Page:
symptoms accounting for 18,3% out of 109 English idioms denoting health): break

out in, catch a cold, a flair up, have foot – in – mouth disease, lapse in a come, run

a fever/ temperature, splitting headache, throw up, feel blue, dogs are barking, frog

in one’s throat, have a hangover, etc.

All the above studies about the semantic features of English idioms denoting

health are synthesized in the table below:



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Semantic features



Number



Percentage



Prophylactic



3



2,8 %



Treatment



19



17,4 %



Good health



20



18,3 %



Poor health



26



23,9 %



Death



11



10,1 %



Recovery



10



9,2 %



Illness and symptoms



20



18,3 %



Total



109



100 %



Table 4.5: Semantic features of English idioms denoting health

From table 4.5, it is clear to see that idioms which indicate the poor health

account for the highest percentage (23,9%). Both idioms indicate the good health

and idioms indicate the illness and symptoms are the second highest percentage

(18,3%). The third highest percentage belongs to the idioms indicating the treatment

(17,4%). With the respective percentages of 10,1% and 9,2%, the meanings about

the death and recovery of English idioms rank fourth in the table. The lowest

percentage is the percentage of idioms which indicate the prophylactic (2,8%).

4.2 Syntactic and semantic features of idioms denoting health in Vietnam

The above researches show the syntactic and semantic features of English idioms

denoting health. In this part, the author introduces the features of Vietnamese dioms

denoting health.

4.2.1 Syntactic features

Syntactic features of idioms denoting health in Vietnam can be recognized

under 3 main kinds of phrases. They are noun phrases, verb phrases and adjective

phrases.

4.2.1.1 Phrase structures

In this field, there are 52 samples accounting for 47,7% out of 109

Vietnamese idioms denoting health in total.

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4.2.1.1.1 Noun phrases

This kind of pattern can be found in 20 Vietnamese idioms making up 18,4%

out of 109 Vietnamese idioms denoting health such as: Cơm ba bát, thuốc ba thang;

Sức dài, vai rộng; Vai u, thịt bắp, chân đi đất, mồ hôi dầu; Ba ngày béo, bày ngày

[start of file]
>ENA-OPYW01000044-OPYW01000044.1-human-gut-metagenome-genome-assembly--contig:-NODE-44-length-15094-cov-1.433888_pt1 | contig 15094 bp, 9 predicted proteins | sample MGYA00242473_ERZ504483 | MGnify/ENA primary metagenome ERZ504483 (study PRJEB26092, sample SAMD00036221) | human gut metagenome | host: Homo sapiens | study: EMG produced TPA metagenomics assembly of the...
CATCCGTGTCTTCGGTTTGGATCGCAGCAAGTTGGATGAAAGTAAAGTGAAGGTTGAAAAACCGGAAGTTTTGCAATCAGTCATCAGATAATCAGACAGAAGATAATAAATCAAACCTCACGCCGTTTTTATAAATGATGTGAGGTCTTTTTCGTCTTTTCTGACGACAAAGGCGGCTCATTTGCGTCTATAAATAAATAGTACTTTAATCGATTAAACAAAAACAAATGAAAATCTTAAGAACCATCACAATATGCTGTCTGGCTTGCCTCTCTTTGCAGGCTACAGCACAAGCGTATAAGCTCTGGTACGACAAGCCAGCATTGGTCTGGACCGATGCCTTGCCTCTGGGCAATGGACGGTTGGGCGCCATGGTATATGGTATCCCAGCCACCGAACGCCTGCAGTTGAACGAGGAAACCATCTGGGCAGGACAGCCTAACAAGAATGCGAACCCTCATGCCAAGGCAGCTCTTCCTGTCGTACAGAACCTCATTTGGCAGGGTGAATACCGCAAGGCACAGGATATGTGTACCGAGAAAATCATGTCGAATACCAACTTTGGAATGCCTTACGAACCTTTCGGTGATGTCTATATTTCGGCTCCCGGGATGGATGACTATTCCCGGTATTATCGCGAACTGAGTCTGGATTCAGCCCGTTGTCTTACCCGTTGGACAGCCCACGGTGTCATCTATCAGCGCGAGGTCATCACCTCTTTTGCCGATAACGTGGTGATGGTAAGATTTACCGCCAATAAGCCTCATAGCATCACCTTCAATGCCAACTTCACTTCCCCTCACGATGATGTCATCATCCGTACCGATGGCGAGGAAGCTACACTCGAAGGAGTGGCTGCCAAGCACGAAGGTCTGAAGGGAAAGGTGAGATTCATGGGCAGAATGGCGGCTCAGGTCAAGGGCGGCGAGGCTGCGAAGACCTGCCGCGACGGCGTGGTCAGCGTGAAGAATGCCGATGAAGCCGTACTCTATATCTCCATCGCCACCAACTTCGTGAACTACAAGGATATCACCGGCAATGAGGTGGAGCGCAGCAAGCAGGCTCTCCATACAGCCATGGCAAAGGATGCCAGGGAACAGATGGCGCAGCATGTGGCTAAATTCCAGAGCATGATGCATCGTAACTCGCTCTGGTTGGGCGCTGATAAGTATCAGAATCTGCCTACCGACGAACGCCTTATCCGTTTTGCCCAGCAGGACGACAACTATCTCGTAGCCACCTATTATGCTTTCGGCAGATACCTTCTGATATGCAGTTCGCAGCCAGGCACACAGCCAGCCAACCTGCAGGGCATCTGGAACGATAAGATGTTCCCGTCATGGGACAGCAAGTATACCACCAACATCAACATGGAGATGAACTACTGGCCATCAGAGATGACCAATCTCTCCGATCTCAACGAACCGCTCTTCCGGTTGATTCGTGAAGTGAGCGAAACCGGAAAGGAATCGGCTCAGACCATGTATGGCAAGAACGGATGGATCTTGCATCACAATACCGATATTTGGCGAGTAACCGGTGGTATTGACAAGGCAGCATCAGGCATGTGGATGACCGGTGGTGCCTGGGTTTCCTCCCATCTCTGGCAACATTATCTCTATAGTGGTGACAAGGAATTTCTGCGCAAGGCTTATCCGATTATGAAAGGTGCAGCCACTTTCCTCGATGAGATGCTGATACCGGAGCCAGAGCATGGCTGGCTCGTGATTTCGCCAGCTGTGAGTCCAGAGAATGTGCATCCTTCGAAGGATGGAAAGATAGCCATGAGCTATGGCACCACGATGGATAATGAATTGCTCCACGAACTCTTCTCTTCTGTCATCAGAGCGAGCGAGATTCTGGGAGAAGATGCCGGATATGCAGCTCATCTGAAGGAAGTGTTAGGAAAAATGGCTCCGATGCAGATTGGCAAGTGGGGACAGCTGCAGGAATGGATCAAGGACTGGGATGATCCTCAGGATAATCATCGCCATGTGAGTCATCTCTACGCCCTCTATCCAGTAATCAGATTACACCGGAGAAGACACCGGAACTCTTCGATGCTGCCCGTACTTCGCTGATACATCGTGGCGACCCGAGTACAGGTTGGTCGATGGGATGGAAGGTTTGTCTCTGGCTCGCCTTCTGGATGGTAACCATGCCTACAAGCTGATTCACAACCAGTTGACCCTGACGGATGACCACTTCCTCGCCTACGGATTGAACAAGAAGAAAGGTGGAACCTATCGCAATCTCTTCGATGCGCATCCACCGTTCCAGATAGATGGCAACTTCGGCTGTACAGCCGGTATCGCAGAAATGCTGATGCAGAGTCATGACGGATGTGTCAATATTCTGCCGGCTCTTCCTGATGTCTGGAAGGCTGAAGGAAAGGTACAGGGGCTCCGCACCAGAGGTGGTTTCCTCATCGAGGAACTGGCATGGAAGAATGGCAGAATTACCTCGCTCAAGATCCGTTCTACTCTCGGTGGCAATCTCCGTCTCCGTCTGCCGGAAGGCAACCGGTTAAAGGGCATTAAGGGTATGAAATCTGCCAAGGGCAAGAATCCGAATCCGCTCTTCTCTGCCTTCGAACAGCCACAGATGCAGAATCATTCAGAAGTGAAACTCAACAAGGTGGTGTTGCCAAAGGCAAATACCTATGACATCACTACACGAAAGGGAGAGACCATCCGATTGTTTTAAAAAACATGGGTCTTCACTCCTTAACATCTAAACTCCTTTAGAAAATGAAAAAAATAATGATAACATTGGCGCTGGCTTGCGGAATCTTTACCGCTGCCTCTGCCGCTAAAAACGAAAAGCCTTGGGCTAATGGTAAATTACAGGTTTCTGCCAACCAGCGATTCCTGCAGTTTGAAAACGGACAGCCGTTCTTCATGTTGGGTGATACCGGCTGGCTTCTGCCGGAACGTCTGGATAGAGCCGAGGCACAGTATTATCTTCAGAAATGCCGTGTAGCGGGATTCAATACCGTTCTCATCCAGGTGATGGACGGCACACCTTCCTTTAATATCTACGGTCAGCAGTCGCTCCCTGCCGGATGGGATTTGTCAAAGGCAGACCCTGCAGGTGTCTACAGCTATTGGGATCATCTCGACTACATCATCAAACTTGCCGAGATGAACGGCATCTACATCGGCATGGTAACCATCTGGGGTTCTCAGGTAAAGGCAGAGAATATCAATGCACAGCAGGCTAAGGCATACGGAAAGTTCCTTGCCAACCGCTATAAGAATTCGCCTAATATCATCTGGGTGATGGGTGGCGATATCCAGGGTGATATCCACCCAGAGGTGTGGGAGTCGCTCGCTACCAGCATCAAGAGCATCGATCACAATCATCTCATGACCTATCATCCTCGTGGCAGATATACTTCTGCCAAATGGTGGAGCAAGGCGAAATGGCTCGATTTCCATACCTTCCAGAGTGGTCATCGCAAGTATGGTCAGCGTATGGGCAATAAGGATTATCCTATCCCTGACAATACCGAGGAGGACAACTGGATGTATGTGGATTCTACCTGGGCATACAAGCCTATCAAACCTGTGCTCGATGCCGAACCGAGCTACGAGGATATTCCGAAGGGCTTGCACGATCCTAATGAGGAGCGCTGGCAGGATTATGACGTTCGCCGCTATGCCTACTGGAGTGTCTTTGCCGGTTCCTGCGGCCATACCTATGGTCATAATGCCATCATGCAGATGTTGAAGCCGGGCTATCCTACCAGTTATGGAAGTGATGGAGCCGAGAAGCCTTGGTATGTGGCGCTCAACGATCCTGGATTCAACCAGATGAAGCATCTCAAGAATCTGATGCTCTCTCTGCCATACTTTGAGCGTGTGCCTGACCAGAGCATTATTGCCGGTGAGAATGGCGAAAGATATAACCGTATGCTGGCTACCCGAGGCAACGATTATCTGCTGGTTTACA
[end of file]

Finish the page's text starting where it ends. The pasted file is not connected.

gầy; etc.

In these examples, “cơm, thuốc, sức, vai, thịt, chân, mồ hôi, ba ngày, bảy ngày” are

the head noun, and the other words supply the meanings for these nouns.

4.2.1.1.2 Verb phrases

This kind of pattern can be found in 22 Vietnamese idioms occupying 20%

out of 109 ones such as: Tiêu đái, ngon cơm; Ăn no vác nặng; Cày sâu, cuốc bẫm;

Ăn vóc, học hay; Ăn một mình đau tức, làm một mình cực thân; Đừng ăn quá

miệng, đừng diện quá sang; etc.

It is easy to see that “tiêu, ăn, vác, cày, cuốc, học, làm, đừng ăn, đừng diện” are the

main verbs in those verb phrases. The other words supply the meanings for these

verbs.

4.2.1.1.3 Adjective phrases

This kind of pattern can be found in 10 Vietnamese idioms accounting for

9,3% in 109 Vietnamese idioms denoting health as follows: To vòng bụng, ngắn

vòng đời; Già sức khỏe, trẻ bình n; Yếu như cây sậy; Khỏe như sâm; Càng già

càng dẻo càng dai ,ect.

In these examples, “to, ngắn, già, trẻ, yếu, khỏe, run, dẻo, dai” are the adjective,

and the other words supply the meanings for these adjectives.

4.2.1.2 Sentences structures

This pattern accounts for 57 typical idioms which makes up 52,3% out of

109 Vietnamese idioms denoting health in total.

4.2.1.2.1 Simple Sentences

This kind of structure can be found in 20 Vietnamese idioms making up 35%

out of 57 idioms with simple sentence structures such as: Một nụ cười bằng mười

thang thuốc bổ; Cây sắn dây là thầy con rắn; Sức khỏe là vàng; Sạch sẽ là mẹ sức

khỏe; Tham thực thì cực thân; Phòng bệnh hơn chữa bệnh; etc.

In these examples, “Một nụ cười, cây sắn dây, sức khỏe, sạch sẽ, tham thực,

phòng bệnh” are the subjects in each sentence. The main verbs are “bằng, là, thì”.

The other words are the complements or objects.



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Table 4.4: Syntactic features of English idioms denoting health